Kiper's summer audits: NFC North
Mel breaks down the offseasons and needs of each NFC North team
Let's pretend for a moment that the NFL hasn't ground to a halt like a train rusted to the tracks. Let's pretend as well that the season will start on time, that free agency will at some point get under way and that all these roster voids can be addressed at some point. Got it? Well, with those rose-colored glasses on, let's audit all the divisions in the NFL. Like last year, I'll hit on three things:
• Help added: What has the team done so far this offseason to improve its prospects? (Obviously, minus free agency, this is mainly limited to the draft.)
• Questions that remain: Consider it a guide to free agency (when it happens). What must still be addressed?
• Next year's help now: With an eye toward next year's draft class, which player from 2012 seemingly could help the team in 2011? This is meant to be extremely hypothetical.
Here is the version for the NFC North:
Help added: When Wisconsin tackle Gabe Carimi was still available in the late first round, the Bears were anxious to bring him into the fold. They thought enough of the former Badger to have agreed in principle to a trade with the Ravens, sending Baltimore a fourth-round pick in order to swap No. 1s and move up three spots to secure Carimi's rights. But the trade didn't happen; the Bears remained at No. 29, and as luck would have it, they were still able to get their guy. While Carimi held up quite well at left tackle during his college career, there are some concerns as to whether that will be the case in the NFL. In my opinion, he's best-suited to be a right tackle, where I think he could be very good. While the Bears lack a top-flight starter at both positions, the more pressing need is at left tackle, and my guess is he'll be given a chance to earn a starting job.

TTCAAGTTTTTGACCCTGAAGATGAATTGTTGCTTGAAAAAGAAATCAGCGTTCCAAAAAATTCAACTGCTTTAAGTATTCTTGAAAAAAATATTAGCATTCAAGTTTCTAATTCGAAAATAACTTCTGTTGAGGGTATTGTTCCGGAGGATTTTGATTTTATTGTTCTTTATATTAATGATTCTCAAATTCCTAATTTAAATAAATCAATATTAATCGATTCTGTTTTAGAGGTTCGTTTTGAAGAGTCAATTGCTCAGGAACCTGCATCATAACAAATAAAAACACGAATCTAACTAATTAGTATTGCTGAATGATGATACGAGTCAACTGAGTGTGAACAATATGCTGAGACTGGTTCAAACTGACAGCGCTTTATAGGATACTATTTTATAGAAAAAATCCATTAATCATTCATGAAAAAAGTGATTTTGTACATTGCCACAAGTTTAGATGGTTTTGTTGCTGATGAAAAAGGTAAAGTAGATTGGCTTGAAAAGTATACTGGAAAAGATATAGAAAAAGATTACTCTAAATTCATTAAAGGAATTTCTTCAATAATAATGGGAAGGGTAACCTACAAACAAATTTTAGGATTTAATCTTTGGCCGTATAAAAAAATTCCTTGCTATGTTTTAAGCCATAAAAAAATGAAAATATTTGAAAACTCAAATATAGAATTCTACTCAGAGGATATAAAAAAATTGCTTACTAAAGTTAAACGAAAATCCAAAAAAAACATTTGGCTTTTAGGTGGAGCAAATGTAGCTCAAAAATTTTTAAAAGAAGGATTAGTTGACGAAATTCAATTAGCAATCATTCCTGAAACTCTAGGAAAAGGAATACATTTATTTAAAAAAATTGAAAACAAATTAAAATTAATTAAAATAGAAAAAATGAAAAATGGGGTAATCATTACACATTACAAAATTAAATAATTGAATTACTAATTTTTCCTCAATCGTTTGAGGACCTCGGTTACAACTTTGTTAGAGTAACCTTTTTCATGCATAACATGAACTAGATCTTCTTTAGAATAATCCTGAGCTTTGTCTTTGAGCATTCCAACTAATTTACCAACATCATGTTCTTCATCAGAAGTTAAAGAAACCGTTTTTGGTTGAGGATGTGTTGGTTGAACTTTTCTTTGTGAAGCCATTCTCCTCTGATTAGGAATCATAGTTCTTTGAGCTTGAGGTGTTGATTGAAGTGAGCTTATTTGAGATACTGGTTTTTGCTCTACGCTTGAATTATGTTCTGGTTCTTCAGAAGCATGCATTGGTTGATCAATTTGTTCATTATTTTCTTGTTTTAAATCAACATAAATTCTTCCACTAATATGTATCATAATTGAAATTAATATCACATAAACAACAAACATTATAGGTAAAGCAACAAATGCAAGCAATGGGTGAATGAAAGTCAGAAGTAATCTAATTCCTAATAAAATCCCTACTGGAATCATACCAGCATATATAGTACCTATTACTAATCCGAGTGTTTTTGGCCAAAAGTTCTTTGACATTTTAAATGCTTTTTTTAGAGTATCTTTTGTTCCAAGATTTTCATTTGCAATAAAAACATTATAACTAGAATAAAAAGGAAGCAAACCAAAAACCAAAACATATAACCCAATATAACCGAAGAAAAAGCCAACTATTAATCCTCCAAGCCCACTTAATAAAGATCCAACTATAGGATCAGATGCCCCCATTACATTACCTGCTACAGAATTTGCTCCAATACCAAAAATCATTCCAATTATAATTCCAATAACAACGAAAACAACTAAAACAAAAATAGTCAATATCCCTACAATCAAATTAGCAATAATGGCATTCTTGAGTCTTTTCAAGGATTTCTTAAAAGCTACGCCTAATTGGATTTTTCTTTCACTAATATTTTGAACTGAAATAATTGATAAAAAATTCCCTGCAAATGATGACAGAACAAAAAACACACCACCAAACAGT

The Bears' focus in the second round was on their biggest need on the defensive side of the football. Oregon State defensive tackle Stephen Paea came into the season with a late first-round grade. But he failed to dominate on a consistent basis the way you would expect and ended up falling to pick No. 53. At that point, I thought he was a great value. Along with having tremendous weight-room strength, he also has the quickness to chase down plays in pursuit. The Bears are currently unsettled at both DT spots. Right now, it appears Paea will line up at the 3-technique and move over to the nose in certain situations.
The Bears nailed the value aspect of the first two rounds of the draft, and while they added some other pieces -- notably, another quarterback in Nathan Enderle -- they hit their top two needs and should see some early dividends, given the experience of the guys they added.
For the full NFC North breakdown from Mel Kiper -- which also offers access to breakdowns for every AFC team -- you must be an ESPN Insider.
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